Boat fitments or end dispensing fitments are wedge-like pieces that are sealed into an open end of a bag. Boat fitments usually have multiple ports for multiple tubes or connectors. Custom port configurations and/or custom boat fitments can be manufactured by an injection molder to meet any specific engineering or manufacturing requirement.
How does the heat sealing process work?
The heat sealing process for ports requires a heat seal die or blade designed to work with the specific port or fitment. The port usually is located over a mandrel or fixture during the heat sealing process. Heat sealing usually is performed with the bag or film material over the port while it is on the mandrel or fixture. There also usually is a layer of interposer material to prevent sticking between the heat seal die and the film material during the heat sealing process.
Some port heat sealing applications require an engineered material to be underneath the port to act as a back stop or heat sink for the heat sealing process. The back stop material can be a compliant- and/or a silicone-based material. This will allow the thermal conductivity of the die to pass the heat through the film or bag material and through the flange of the port, while squeezing the parts together to achieve a hermetic heat seal. Material selection for the back stop must be selected based upon heat seal testing of the bag and port materials.
The ports and fitments are installed either on an open or closed bag. The tooling and heat seal process for an open bag or single-layer film is the simplest when compared to other applications. The tooling can be an open or flat format with just a part location feature. Closed bags are more complicated and require some sort of knee or mandrel that allows the bag to be placed over it to locate the entire bag relative to the port location to be heat sealed.
End dispensing or boat fitments require heat sealing into the end of a closed bag requiring multiple mechanisms and heat seal dies. The heat seal tooling for the end dispensing or boat fitments usually requires heat sealing completely around the fitment or around the open end of the bag from both sides during a single cycle. Sometimes, this heat seal is performed while sealing the entire perimeter of the bag itself.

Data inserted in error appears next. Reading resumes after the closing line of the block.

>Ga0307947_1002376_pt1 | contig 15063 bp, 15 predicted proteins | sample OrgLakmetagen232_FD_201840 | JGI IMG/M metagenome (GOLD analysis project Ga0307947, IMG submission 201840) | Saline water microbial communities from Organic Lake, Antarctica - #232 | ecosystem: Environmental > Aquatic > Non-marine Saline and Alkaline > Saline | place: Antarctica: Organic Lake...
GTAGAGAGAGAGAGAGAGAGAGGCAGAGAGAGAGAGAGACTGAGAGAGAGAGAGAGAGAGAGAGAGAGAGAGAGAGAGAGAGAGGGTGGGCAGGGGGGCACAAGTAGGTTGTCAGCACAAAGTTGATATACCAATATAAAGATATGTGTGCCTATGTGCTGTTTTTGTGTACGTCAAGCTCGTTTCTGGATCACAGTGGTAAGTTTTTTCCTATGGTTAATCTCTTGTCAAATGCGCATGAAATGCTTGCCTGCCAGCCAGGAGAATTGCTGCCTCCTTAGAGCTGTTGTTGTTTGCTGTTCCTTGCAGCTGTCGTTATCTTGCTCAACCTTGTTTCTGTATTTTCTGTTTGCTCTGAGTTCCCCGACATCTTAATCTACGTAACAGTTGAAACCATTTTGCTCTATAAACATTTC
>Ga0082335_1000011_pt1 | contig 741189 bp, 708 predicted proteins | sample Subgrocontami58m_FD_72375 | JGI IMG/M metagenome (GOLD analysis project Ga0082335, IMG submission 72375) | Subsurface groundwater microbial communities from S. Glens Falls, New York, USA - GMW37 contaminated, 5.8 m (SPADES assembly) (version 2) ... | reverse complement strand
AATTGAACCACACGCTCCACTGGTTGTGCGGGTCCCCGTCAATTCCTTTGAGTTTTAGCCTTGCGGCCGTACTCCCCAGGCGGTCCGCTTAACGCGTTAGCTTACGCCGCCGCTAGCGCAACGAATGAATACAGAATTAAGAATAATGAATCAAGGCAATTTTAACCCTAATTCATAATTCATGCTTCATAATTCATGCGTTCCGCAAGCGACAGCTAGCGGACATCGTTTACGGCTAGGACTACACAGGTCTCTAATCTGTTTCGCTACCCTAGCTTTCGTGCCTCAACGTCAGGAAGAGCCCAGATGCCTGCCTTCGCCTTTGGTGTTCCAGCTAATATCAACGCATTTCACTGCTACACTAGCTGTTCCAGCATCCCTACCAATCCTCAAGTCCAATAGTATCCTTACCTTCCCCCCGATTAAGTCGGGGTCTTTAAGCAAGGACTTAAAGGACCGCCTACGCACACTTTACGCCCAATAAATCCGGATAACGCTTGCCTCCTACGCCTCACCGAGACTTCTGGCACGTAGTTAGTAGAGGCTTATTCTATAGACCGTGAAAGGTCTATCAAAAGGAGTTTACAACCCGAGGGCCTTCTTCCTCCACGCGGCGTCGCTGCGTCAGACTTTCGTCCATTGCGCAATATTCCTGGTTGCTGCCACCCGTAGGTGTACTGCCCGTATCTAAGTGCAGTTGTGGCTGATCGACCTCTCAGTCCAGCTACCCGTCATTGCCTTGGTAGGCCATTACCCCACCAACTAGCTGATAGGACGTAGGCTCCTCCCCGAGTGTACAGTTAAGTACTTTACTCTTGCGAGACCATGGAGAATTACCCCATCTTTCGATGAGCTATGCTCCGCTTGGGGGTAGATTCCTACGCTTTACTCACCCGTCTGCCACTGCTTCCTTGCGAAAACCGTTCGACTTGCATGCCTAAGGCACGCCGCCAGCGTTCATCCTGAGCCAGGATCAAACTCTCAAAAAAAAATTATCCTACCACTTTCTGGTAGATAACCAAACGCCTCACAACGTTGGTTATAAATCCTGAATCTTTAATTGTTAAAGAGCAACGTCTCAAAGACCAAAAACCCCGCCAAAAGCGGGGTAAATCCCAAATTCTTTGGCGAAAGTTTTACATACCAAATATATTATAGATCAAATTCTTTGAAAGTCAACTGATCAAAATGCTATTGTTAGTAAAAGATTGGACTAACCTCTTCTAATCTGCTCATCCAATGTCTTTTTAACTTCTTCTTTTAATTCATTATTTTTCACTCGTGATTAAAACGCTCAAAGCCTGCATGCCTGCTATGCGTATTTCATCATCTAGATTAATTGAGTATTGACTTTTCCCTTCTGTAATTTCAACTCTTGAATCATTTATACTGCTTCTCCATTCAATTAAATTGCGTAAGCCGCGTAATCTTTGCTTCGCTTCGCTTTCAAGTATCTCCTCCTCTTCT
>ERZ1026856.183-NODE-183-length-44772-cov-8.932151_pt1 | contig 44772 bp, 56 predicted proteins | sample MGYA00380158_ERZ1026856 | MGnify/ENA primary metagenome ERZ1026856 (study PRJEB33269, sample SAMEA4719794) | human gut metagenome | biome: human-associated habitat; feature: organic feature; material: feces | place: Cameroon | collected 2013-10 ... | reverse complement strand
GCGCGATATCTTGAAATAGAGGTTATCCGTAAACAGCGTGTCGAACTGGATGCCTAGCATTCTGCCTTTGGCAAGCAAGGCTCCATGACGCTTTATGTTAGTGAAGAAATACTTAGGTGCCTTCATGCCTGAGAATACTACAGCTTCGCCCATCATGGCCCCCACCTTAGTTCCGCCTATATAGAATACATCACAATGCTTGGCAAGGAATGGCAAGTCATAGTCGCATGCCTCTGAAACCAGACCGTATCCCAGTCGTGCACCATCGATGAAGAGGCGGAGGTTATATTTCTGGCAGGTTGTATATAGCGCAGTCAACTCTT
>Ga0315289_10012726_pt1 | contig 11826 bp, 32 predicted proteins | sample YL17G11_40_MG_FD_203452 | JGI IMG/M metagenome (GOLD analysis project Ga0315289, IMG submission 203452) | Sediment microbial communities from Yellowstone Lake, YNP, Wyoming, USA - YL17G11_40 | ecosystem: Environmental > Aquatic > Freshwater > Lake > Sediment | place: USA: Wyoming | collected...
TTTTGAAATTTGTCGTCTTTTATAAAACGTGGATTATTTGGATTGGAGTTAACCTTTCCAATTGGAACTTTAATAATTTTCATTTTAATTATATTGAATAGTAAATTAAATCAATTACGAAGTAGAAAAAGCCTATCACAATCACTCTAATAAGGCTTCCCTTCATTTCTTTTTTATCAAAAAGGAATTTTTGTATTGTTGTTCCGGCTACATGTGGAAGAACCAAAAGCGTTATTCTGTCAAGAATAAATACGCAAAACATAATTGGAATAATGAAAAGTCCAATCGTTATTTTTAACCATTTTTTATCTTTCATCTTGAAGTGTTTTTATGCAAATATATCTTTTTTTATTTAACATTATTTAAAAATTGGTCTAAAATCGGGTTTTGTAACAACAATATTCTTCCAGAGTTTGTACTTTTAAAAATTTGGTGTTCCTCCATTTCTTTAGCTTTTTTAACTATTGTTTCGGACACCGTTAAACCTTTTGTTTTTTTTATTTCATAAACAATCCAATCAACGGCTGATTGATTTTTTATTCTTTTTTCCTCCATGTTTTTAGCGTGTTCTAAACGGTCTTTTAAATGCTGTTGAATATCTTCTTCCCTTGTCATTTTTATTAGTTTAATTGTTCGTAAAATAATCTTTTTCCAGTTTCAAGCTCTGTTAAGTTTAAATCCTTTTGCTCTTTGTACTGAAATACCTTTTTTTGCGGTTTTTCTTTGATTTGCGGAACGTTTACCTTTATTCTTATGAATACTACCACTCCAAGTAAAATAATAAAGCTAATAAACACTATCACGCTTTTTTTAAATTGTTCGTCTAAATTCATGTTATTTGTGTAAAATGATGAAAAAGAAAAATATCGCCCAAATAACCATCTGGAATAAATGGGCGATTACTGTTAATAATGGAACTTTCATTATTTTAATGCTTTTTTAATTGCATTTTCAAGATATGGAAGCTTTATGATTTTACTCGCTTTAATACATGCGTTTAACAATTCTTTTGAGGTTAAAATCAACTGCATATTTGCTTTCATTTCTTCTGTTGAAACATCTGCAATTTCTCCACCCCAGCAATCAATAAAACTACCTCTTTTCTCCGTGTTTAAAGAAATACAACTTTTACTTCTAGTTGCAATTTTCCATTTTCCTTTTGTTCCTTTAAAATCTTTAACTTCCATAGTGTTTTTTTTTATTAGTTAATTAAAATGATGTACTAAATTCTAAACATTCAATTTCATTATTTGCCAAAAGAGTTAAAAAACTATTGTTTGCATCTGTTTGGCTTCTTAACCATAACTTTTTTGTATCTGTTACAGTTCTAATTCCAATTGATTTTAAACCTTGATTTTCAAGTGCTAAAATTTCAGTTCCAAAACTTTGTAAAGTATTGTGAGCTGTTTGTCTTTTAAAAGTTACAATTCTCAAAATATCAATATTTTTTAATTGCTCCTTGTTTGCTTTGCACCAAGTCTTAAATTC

Since many of the bag applications are for storing medical fluids or dispensing medicine, a higher level of assembly equipment and validation of the heat seal processes are required. When a higher level of accuracy is required, then the heat seal equipment must have an appropriate level of validation and control features. Heat sealing systems with linear or servo actuators integrated into the machine along with process control alarms have the highest ratings for accuracy and repeatability.
For higher production volumes the heat sealing equipment and converting equipment can be combined together into a custom automation system. These systems are the most complex, as they will require a matrix of parts and assembly combinations. These automation systems will produce the greatest array of parts with a minimum amount of operator interaction. This will help medical bag manufacturers to meet the higher levels of certification and compliancy, while reducing and/or eliminating failures due to operator error.
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Lance Crawford is the vice president of sales for Thermal Press International, Inc. Thermal Press International has been an industry leader in the manufacturing of heat staking, heat sealing and plastic assembly technologies equipment and systems in Silicon Valley, CA for almost 50 years.